How to use your checkout operator skills after automation
Find out how you can use your checkout operator skills if your job becomes automated.
If you’re a checkout operator, you may be wondering what the future holds, as more jobs become automated. A 2018 report estimated that automation could change or remove 31% of jobs in New Zealand by 2036.
For example, imagine a supermarket with no checkout operators, where customers automatically pay with their phone as they pick up products. Companies like Amazon have opened supermarkets like this in the United States, marking a turn in the way that technology can replace human workers. In New Zealand, self-checkout machines have already started to replace checkout operators.
The good news is that you can plan ahead, and think about putting your checkout operator skills to use in other jobs.
Understand your skills, and what jobs you could transfer them to
To work out where you can go next, you need to know what skills you have. Checkout operators have:
- customer service skills
- social and communication skills
- payment-processing skills
- numeracy skills
You can transfer these skills to jobs in a range of areas.
You can apply your skills in other customer service jobs where technology has not posed such a threat. Jobs in this area include:
With some upskilling or retraining, you could move into jobs such as:
- retail manager
- hotel/motel manager
- holiday park manager
- cafe/restaurant manager
- recreation co-ordinator
- tour guide
- travel agent/adviser
Care or support
If you’re a good communicator and love the social side of being a checkout operator, roles where you care for, or help, people or animals could be a good match for you. With retraining you could move into jobs such as:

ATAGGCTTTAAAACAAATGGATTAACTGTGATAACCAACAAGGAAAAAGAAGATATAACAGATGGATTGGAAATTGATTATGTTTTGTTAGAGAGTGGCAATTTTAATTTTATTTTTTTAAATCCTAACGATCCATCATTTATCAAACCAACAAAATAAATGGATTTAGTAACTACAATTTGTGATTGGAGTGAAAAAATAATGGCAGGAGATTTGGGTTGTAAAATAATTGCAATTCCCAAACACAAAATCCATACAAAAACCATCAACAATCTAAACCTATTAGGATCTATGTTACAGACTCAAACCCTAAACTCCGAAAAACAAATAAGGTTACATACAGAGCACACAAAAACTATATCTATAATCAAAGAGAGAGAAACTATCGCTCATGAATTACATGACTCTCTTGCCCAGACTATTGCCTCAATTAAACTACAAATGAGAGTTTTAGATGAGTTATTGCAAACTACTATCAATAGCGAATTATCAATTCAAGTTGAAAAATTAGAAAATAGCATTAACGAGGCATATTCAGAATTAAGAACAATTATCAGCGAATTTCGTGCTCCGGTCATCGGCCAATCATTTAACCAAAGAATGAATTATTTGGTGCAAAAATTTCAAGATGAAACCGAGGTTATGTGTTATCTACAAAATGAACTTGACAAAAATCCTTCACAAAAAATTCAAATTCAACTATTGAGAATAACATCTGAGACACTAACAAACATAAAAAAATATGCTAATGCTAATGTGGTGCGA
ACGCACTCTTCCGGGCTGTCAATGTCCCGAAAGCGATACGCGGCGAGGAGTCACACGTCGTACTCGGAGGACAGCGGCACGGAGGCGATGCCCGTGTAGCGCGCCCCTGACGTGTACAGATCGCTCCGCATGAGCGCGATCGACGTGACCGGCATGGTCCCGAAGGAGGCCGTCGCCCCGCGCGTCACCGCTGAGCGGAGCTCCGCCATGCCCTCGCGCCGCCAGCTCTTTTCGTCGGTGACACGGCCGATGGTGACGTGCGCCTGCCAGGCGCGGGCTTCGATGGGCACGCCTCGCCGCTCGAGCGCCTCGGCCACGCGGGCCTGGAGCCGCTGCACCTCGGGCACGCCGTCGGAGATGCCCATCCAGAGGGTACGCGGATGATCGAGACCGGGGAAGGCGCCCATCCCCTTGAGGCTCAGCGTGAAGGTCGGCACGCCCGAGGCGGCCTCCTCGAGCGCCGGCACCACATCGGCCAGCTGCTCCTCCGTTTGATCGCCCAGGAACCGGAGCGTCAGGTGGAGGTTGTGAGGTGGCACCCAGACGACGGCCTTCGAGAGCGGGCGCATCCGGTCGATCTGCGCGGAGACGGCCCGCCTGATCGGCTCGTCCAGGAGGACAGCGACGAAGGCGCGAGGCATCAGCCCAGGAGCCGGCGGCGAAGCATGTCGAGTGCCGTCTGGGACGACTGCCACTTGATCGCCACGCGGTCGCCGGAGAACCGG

The future of automation is uncertain
Jobs are starting to change, but how much and how quickly they will change is still unknown. The sooner you begin planning for automation, the better off you’ll be by the time it has a major impact.
Your first step is to start thinking about which skills you have. Then think about which jobs you could apply these skills in, and consider whether you’ll need to train or study. Remember that developing adaptable skills you can transfer across jobs will give you a big advantage after automation.
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- Amazon, ‘Introducing Amazon Go and the World’s Most Advanced Shopping Technology’, 5 December 2016, (www.youtube.com).
- Coren Mitchell, V, ‘The Checkout-free Shop Is a Wonderful Idea… A Machine Will Never Judge You’, 4 February 2018, (www.theguardian.com).
- Griffin, P, ‘With Artificial Intelligence and Automation, How Many Kiwi Jobs Are on the Line?’, 5 July 2018, (www.noted.co.nz).
- Innovation Nation, ‘Innovation Nation: Automation is Changing How We Work – for the Better’, 6 March 2019, (www.nzherald.co.nz).
- Manyika, J, and Sneader, K, ‘AI, Automation, and the Future of Work: Ten Things to Solve for’, June 2018, (www.mckinsey.com).
- Mitchell, P, ‘Kiwi Workers Not Worried About the Robots Coming for Their Jobs’, 14 June 2017, (www.stuff.co.nz).
- O’Neill, R, ‘PwC: 24% of NZ Jobs Will Fall to Automation’, 9 February 2018, (www.reseller.co.nz).
- Tertiary Education Commission, ‘Hidden Links, New Opportunities: How Big Data and Job Clusters Can Improve the 1.2 Million Job Matches in NZ Each Year’, 20 August 2018, (www.tec.govt.nz).
Updated 2 Oct 2019